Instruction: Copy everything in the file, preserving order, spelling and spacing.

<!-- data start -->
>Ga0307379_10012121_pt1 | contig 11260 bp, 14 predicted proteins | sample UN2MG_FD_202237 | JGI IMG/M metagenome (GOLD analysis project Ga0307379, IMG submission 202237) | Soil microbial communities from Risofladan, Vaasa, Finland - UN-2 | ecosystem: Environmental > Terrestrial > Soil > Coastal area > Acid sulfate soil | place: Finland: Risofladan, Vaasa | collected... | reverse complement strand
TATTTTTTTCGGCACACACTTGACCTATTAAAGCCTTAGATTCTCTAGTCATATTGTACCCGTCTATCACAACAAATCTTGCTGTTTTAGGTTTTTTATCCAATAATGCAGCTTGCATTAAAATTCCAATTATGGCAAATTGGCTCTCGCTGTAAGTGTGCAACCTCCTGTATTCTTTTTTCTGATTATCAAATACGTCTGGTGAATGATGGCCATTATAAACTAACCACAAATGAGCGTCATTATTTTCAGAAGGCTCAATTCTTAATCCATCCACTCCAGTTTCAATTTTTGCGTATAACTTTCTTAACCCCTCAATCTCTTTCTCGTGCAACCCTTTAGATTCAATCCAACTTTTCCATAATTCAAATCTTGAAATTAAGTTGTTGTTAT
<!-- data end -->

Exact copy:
>Ga0307379_10012121_pt1 | contig 11260 bp, 14 predicted proteins | sample UN2MG_FD_202237 | JGI IMG/M metagenome (GOLD analysis project Ga0307379, IMG submission 202237) | Soil microbial communities from Risofladan, Vaasa, Finland - UN-2 | ecosystem: Environmental > Terrestrial > Soil > Coastal area > Acid sulfate soil | place: Finland: Risofladan, Vaasa | collected... | reverse complement strand
TATTTTTTTCGGCACACACTTGACCTATTAAAGCCTTAGATTCTCTAGTCATATTGTACCCGTCTATCACAACAAATCTTGCTGTTTTAGGTTTTTTATCCAATAATGCAGCTTGCATTAAAATTCCAATTATGGCAAATTGGCTCTCGCTGTAAGTGTGCAACCTCCTGTATTCTTTTTTCTGATTATCAAATACGTCTGGTGAATGATGGCCATTATAAACTAACCACAAATGAGCGTCATTATTTTCAGAAGGCTCAATTCTTAATCCATCCACTCCAGTTTCAATTTTTGCGTATAACTTTCTTAACCCCTCAATCTCTTTCTCGTGCAACCCTTTAGATTCAATCCAACTTTTCCATAATTCAAATCTTGAAATTAAGTTGTTGTTAT